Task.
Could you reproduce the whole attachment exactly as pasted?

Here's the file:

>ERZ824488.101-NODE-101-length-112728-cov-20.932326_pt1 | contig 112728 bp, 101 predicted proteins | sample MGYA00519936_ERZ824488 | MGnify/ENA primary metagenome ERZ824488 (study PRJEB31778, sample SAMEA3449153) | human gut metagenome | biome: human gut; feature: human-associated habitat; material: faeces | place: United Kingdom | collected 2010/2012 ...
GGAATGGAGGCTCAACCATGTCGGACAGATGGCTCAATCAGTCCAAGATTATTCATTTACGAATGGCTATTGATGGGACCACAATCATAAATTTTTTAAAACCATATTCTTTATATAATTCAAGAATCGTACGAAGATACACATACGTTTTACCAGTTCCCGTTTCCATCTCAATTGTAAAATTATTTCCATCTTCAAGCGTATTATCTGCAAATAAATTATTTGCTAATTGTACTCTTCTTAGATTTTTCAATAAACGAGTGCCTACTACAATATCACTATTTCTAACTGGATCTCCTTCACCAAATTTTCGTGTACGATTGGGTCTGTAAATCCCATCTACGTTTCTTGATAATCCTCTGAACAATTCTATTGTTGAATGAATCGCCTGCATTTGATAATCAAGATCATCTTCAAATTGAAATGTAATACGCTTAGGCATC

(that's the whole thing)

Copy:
>ERZ824488.101-NODE-101-length-112728-cov-20.932326_pt1 | contig 112728 bp, 101 predicted proteins | sample MGYA00519936_ERZ824488 | MGnify/ENA primary metagenome ERZ824488 (study PRJEB31778, sample SAMEA3449153) | human gut metagenome | biome: human gut; feature: human-associated habitat; material: faeces | place: United Kingdom | collected 2010/2012 ...
GGAATGGAGGCTCAACCATGTCGGACAGATGGCTCAATCAGTCCAAGATTATTCATTTACGAATGGCTATTGATGGGACCACAATCATAAATTTTTTAAAACCATATTCTTTATATAATTCAAGAATCGTACGAAGATACACATACGTTTTACCAGTTCCCGTTTCCATCTCAATTGTAAAATTATTTCCATCTTCAAGCGTATTATCTGCAAATAAATTATTTGCTAATTGTACTCTTCTTAGATTTTTCAATAAACGAGTGCCTACTACAATATCACTATTTCTAACTGGATCTCCTTCACCAAATTTTCGTGTACGATTGGGTCTGTAAATCCCATCTACGTTTCTTGATAATCCTCTGAACAATTCTATTGTTGAATGAATCGCCTGCATTTGATAATCAAGATCATCTTCAAATTGAAATGTAATACGCTTAGGCATC